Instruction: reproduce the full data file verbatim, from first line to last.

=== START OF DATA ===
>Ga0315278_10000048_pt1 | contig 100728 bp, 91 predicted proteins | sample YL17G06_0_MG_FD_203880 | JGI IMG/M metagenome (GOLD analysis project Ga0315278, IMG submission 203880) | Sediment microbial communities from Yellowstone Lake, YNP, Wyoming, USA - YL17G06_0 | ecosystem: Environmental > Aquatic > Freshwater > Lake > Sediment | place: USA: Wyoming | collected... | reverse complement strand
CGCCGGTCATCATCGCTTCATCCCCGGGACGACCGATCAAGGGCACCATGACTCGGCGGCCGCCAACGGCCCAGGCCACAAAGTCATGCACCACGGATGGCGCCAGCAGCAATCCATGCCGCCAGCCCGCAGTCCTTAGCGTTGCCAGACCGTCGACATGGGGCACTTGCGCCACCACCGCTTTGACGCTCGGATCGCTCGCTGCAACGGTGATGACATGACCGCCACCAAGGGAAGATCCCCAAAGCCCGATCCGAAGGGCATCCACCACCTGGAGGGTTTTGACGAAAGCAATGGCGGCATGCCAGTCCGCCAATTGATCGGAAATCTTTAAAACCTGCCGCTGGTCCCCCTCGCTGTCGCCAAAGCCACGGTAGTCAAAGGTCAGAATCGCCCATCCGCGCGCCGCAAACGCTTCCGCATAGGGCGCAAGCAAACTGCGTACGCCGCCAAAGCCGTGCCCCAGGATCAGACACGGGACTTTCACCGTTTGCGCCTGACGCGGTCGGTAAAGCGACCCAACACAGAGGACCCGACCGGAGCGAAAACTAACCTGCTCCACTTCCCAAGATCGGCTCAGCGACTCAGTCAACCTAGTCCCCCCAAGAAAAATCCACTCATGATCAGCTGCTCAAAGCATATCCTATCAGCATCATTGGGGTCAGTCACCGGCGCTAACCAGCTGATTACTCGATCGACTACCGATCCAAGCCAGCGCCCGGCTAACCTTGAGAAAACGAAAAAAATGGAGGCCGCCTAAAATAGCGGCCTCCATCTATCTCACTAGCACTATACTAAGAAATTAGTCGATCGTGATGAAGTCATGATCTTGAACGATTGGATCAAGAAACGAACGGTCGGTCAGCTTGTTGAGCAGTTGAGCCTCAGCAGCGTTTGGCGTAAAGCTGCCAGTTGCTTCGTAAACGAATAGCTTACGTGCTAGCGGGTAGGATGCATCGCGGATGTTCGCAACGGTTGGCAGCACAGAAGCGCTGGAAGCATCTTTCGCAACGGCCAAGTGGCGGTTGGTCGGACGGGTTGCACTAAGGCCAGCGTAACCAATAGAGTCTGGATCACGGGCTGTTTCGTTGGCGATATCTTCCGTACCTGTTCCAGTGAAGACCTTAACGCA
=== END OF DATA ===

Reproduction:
>Ga0315278_10000048_pt1 | contig 100728 bp, 91 predicted proteins | sample YL17G06_0_MG_FD_203880 | JGI IMG/M metagenome (GOLD analysis project Ga0315278, IMG submission 203880) | Sediment microbial communities from Yellowstone Lake, YNP, Wyoming, USA - YL17G06_0 | ecosystem: Environmental > Aquatic > Freshwater > Lake > Sediment | place: USA: Wyoming | collected... | reverse complement strand
CGCCGGTCATCATCGCTTCATCCCCGGGACGACCGATCAAGGGCACCATGACTCGGCGGCCGCCAACGGCCCAGGCCACAAAGTCATGCACCACGGATGGCGCCAGCAGCAATCCATGCCGCCAGCCCGCAGTCCTTAGCGTTGCCAGACCGTCGACATGGGGCACTTGCGCCACCACCGCTTTGACGCTCGGATCGCTCGCTGCAACGGTGATGACATGACCGCCACCAAGGGAAGATCCCCAAAGCCCGATCCGAAGGGCATCCACCACCTGGAGGGTTTTGACGAAAGCAATGGCGGCATGCCAGTCCGCCAATTGATCGGAAATCTTTAAAACCTGCCGCTGGTCCCCCTCGCTGTCGCCAAAGCCACGGTAGTCAAAGGTCAGAATCGCCCATCCGCGCGCCGCAAACGCTTCCGCATAGGGCGCAAGCAAACTGCGTACGCCGCCAAAGCCGTGCCCCAGGATCAGACACGGGACTTTCACCGTTTGCGCCTGACGCGGTCGGTAAAGCGACCCAACACAGAGGACCCGACCGGAGCGAAAACTAACCTGCTCCACTTCCCAAGATCGGCTCAGCGACTCAGTCAACCTAGTCCCCCCAAGAAAAATCCACTCATGATCAGCTGCTCAAAGCATATCCTATCAGCATCATTGGGGTCAGTCACCGGCGCTAACCAGCTGATTACTCGATCGACTACCGATCCAAGCCAGCGCCCGGCTAACCTTGAGAAAACGAAAAAAATGGAGGCCGCCTAAAATAGCGGCCTCCATCTATCTCACTAGCACTATACTAAGAAATTAGTCGATCGTGATGAAGTCATGATCTTGAACGATTGGATCAAGAAACGAACGGTCGGTCAGCTTGTTGAGCAGTTGAGCCTCAGCAGCGTTTGGCGTAAAGCTGCCAGTTGCTTCGTAAACGAATAGCTTACGTGCTAGCGGGTAGGATGCATCGCGGATGTTCGCAACGGTTGGCAGCACAGAAGCGCTGGAAGCATCTTTCGCAACGGCCAAGTGGCGGTTGGTCGGACGGGTTGCACTAAGGCCAGCGTAACCAATAGAGTCTGGATCACGGGCTGTTTCGTTGGCGATATCTTCCGTACCTGTTCCAGTGAAGACCTTAACGCA